There was the little factor of determining which three players wouldn’t be a part of the official six-handed WPT final table. First out was Ray Pulford, who felt confident pre-flop in taking his pocket Queens against Perry’s baby Ace (A♣ 3♣). His Queens were vanquished on the A-J-10 flop and he wouldn’t find a King (for a Broadway straight) or a Queen on the turn or river to depart in ninth place. Roberts fought valiantly in her effort to best her seventh-place finish in this tournament last year, but she was crippled by Del Vecchio’s quad deuces before leaving in eighth place courtesy of Chabra. With only one more knockout to ending the evening’s action, Del Vecchio delivered in taking down Daniel Zack, A-K versus A-Q, to send Zack out in seventh place and set the final six combatants.

1. Sean Perry, 7.65 million (Seat 2)
2. Ryan Tosoc, 5.105 million (Seat 3)
3. Mike Del Vecchio, 4.97 million (Seat 1)
4. Ajay Chabra, 3.065 million (Seat 4)
5. Richard Kirsch, 2.62 million (Seat 5)
6. Alex Foxen, 955,000 (Seat 6)

Perry has the potential to be one of the youngest champions ever on the WPT. Turning 21 the very day the WPT Five Diamond began, he has a chance at a historic achievement that will be difficult to duplicate. With Tosoc and Del Vecchio in shooting distance and on his right (Del Vecchio) and left (Tosoc), he’s going to have to tread lightly (or get hit with the deck). It would be a mistake to count out Chabra or Kirsch, although they need a double to really get back in the action. About the only player who is a “long shot” is Foxen, who needs a lot of help to get his chip stack back to health.

The final table of the 2017 WPT Five Diamond World Poker Classic will kick off at 4:30PM (Pacific time) this afternoon and can be viewed over the streaming network PokerGO. At stake for the players is the $ 1.958 million that will go to the eventual champion and the seat to the 2018 WPT Tournament of Champions next spring.

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2017 WPT Five Diamond World Poker Classic Day 3 – Blake Bohn Takes Over Lead Short of the Money Bubble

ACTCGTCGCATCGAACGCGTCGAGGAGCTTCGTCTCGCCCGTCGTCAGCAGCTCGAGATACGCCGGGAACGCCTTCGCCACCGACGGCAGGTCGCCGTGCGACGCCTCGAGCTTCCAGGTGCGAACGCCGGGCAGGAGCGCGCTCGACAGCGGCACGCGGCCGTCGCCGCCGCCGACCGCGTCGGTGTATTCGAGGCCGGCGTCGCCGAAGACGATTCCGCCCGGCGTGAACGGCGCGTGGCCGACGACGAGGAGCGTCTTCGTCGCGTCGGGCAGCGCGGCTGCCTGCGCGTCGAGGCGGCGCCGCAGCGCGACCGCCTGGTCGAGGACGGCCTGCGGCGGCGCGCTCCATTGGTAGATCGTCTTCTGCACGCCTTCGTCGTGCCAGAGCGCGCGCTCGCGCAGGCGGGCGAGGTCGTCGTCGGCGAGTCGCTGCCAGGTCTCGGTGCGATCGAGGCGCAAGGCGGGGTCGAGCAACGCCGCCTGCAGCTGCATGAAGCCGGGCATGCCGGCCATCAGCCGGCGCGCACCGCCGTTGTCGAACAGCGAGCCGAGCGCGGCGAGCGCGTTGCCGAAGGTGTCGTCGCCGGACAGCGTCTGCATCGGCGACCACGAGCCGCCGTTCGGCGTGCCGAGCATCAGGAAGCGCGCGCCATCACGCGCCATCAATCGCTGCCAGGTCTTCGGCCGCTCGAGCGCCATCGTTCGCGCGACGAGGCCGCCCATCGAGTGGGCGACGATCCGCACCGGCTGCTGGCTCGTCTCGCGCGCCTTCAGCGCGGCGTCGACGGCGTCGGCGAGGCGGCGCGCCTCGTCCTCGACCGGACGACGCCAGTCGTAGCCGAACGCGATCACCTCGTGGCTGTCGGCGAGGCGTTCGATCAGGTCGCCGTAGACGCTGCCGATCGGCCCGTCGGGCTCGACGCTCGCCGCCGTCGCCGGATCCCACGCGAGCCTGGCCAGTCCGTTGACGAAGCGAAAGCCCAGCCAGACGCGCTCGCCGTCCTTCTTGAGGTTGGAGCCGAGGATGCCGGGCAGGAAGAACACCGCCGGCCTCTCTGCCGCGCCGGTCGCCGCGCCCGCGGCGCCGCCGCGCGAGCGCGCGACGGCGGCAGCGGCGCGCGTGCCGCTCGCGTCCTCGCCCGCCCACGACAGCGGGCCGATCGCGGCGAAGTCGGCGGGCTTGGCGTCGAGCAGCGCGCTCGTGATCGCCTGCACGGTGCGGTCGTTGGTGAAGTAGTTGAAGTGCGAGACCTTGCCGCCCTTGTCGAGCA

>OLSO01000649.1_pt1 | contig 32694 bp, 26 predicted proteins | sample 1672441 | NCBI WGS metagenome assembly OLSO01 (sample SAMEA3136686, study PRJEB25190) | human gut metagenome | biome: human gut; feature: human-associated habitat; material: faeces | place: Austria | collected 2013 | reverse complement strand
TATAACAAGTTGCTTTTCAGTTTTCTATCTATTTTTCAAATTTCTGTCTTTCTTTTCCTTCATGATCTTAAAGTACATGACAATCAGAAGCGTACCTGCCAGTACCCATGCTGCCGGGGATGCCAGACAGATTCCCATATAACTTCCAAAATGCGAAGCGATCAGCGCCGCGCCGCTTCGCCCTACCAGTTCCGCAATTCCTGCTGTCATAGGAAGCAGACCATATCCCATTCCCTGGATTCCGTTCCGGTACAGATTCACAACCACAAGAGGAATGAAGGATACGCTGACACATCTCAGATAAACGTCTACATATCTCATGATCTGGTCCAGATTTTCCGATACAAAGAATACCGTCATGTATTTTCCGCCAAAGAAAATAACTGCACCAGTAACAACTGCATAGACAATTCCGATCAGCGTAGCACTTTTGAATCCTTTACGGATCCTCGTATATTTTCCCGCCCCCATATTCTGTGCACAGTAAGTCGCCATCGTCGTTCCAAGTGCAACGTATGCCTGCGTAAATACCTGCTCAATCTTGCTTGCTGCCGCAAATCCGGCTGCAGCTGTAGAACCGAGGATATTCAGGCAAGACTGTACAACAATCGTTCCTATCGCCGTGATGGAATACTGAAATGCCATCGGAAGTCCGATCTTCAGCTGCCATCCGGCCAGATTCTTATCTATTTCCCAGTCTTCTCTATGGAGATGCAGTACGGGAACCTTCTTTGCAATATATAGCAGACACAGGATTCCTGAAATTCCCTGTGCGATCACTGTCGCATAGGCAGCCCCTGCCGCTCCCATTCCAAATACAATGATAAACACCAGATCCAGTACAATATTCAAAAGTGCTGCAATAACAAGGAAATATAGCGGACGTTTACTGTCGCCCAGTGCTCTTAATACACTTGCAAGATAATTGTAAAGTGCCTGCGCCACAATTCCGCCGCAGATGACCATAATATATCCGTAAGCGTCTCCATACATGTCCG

2017 WPT Five Diamond World Poker Classic Day 3 – Blake Bohn Takes Over Lead Short of the Money Bubble

Day 3 of the World Poker Tour’s Five Diamond World Poker Classic at the Bellagio in Las Vegas is in the books and, for the first time in the tournament, Brandon Meyers isn’t atop the leaderboard. While he does lurk down the ladder a bit, Blake Bohn has taken over the lead with the money bubble looming for Day 4’s action.

With 316 players remaining from the 812 entries that came in, it was a given that the money wasn’t going to be reached on Thursday. That didn’t mean there wasn’t some work to do as players looked to garner chips to get in the best position to drive deep in the event. Meyers was best situated for making that deep drive, starting Day 3 with a stack of 388,100 chips, while Daniel Strelitz (310,900) joined him as the only players above the 300K mark.

Day 3 was the longest day of the tournament so far, with seven 90-minute levels on tap for the assembled players, and they didn’t tiptoe into the waters on Thursday. A short-stacked Mike Wattel was taken down by 14-time World Series of Poker bracelet winner (but zero-time WPT champion) Phil Hellmuth moments into the start of the day, while a short-stacked former Super Bowl champion in Richard Seymour went in the other direction. Seymour would use pocket tens to outrun Joshua Ladines’ A Q on a nine-high board to get back in the race.